Here is an attempt to illustrate and inform about the most relevant (metal/film/digital) cuts of Bodonian typefaces through all ’900, plus it is a synopsis on the work of the 20th Century Bodonian typographers Mardersteig, Tallone, and Franco Maria Ricci. It was originally presented as a talk at the 3rd ICTVC, International Conference on Typography & Visual Communication, at the University of Macedonia, in Thessaloniki, Greece (2007).
The talk stems from “The 20th Century Bodonians and Bodoni’s Heritage,” an article I co-written with Fabrizio M. Rossi, published on the Italian international graphic design journal Progetto grafico 9 (issn 1824-1301).
Giambattista Bodoni (1740–1813) was called the King of Printers; he was a prolific type designer, a masterful engraver of punches, and the most widely admired printer of his time. His books and typefaces were created during the 45 years he was the director of the fine press and publishing house of the Duke of Parma in Italy. He produced the best of what are known as “modern” Roman style types, based off the finest writing of his time. Modern types represented the ultimate typographic development of the late eighteenth and early nineteenth centuries. They have characteristics quite different from the types that preceded them; such as extreme vertical stress, fine hairlines contrasted by bold main strokes, and very subtle, almost non-existent bracketing of sharply defined hairline serifs. Bodoni saw this style as beautiful and harmonious — the natural result of writing done with a well-cut pen, and the look was (and is) fashionable and admired.
In fact, Bodoni spent his entire life building a large collection of over 400 fonts. He started with Fournier’s types as a model, and over time developed a personal style that tended toward simplicity, austerity and a greater contrast between the vertical stems and hairlines than previously seen, resulting in what we know today as the modern Roman face.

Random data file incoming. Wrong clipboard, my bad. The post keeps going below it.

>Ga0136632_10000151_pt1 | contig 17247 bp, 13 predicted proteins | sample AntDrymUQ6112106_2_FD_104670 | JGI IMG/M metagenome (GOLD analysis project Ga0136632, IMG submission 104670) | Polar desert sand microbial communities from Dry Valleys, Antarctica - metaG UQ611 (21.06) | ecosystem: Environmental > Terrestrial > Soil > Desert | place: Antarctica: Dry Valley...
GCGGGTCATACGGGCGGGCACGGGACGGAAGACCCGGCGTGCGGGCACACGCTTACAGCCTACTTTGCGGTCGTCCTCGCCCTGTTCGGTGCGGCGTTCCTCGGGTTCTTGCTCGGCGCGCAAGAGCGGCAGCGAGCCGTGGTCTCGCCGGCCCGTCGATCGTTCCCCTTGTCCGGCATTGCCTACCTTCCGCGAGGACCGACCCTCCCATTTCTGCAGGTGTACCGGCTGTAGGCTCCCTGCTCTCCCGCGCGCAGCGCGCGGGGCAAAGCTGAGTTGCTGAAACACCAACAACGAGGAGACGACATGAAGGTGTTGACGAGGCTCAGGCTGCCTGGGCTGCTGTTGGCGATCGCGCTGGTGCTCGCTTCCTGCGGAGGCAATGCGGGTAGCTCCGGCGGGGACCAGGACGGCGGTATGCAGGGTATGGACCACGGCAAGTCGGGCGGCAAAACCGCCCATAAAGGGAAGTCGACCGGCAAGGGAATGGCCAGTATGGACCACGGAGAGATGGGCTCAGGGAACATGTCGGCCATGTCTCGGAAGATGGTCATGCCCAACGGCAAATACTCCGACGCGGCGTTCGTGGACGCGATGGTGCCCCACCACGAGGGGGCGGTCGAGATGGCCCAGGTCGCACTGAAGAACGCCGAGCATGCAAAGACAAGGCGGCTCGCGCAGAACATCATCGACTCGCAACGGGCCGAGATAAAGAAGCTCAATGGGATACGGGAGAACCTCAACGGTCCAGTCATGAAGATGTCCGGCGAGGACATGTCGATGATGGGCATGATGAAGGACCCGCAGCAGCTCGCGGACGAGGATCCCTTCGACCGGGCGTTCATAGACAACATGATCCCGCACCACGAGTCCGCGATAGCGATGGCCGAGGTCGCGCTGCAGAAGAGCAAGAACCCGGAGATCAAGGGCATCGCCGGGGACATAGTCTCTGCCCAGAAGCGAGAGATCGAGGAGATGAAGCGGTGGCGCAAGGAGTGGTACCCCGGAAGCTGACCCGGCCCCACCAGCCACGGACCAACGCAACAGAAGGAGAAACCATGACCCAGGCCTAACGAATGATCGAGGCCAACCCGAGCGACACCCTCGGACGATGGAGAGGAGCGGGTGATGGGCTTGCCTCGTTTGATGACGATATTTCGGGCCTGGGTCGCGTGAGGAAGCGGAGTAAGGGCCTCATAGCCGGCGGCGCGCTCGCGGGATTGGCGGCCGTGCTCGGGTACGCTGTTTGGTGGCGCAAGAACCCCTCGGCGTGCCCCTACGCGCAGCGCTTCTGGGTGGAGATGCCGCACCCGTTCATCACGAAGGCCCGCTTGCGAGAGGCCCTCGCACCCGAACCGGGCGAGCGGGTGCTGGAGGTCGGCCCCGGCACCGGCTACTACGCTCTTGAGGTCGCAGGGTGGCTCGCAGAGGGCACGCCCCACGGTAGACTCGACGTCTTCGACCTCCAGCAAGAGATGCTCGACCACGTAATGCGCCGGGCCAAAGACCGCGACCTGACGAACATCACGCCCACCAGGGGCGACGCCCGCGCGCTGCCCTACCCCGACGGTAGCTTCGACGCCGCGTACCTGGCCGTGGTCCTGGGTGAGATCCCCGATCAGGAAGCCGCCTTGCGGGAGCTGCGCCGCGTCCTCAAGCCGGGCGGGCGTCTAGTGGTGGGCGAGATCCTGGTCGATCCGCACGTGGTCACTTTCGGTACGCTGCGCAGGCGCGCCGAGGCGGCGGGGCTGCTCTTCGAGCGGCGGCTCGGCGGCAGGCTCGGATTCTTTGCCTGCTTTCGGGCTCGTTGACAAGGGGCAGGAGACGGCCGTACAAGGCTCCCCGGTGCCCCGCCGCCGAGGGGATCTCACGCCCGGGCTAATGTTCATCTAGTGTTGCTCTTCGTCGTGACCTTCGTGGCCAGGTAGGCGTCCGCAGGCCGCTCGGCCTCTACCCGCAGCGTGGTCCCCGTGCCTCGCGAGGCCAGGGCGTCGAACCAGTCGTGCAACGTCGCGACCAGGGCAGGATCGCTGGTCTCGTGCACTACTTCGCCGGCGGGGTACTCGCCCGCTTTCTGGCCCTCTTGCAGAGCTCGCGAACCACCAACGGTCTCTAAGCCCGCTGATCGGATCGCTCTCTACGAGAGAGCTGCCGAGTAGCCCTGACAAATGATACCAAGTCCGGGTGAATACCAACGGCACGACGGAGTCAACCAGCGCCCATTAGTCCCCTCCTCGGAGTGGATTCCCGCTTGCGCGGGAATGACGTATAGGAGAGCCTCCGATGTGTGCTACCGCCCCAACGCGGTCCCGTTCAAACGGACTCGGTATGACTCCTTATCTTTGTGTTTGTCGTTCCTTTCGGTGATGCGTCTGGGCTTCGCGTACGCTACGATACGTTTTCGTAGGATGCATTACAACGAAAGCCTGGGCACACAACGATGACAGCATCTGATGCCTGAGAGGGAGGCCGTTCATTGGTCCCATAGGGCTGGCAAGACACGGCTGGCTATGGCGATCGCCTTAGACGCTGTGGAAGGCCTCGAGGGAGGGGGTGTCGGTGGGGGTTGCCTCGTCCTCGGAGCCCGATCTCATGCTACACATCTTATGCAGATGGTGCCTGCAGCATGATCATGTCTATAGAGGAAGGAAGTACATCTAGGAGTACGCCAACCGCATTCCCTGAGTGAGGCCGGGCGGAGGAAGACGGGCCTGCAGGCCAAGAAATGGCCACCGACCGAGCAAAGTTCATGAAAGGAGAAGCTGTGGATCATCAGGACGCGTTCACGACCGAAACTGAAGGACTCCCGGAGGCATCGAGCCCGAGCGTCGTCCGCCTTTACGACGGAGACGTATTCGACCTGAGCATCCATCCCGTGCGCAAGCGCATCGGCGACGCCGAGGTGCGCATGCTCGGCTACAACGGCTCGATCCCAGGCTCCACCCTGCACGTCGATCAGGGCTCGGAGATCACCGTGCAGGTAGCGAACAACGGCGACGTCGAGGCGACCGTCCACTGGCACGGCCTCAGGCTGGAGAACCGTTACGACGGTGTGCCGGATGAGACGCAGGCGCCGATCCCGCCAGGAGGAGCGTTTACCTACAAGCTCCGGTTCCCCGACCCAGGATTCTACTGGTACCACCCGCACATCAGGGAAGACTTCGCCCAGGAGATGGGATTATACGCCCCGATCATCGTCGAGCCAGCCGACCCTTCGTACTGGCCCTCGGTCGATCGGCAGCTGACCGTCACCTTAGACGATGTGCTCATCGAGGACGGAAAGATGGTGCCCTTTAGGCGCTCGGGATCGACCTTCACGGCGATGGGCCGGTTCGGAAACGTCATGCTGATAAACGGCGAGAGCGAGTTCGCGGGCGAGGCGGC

In the preface of his “Manuale Tipografico” (1818) Bodoni stated: “It is proper here to offer the four different headings under which it seems to me are derived the beauties of type, and the first of these is regularity — conformity without ambiguity, variety without dissonance, and equality and symmetry without confusion.”
The included cuts are the following:
ATF Bodoni (1911, Morris Fuller Benton)
Bauer Bodoni (1926, Henrich Jost, Louis Höll)
Berthold Bodoni Antiqua (1970, Günther Gerhard Lange, Karl Gerstner)
Ludlow Bodoni Modern (1936, Robert Hunter Middleton)
Tippecanoe (1942, William Addison Dwiggins)
Letraset Carousel (1966, Gary Gillot)
Berthold Bodoni Old Face (1983, Günther Gerhard Lange)
WTC Our Bodoni (1989, Tom Carnese)
PDM Bach Bodoni (1989, Piero De Macchi)
FF Bodoni Classic (1994, Gert Weischer)
ITC Bodoni 72,12,6 (1994, Sumner Stone, Holly Goldsmith, &c.)
Emigre Filosofia (1996, Zuzana Licko)
Linotype Gianotten (1999, Antonio Pace)
PreussTYPE Battista (2005, Ingo Preuß)
Novarese’s Bodoni Revivals (1961–1989, Aldo Novarese)
For a concise biography, in which Bodoni’s reputation as the “Printer of Kings and King of Printers” is illuminated, please refer to my article edited by Mark Jamra for download at TypeCulture®.
Type historian Paul Shaw published a review of ITC Bodoni originally written for Print magazine.
Nancy Stock-Allen wrote a fine review of the Bodoni Museum in Parma at her blog.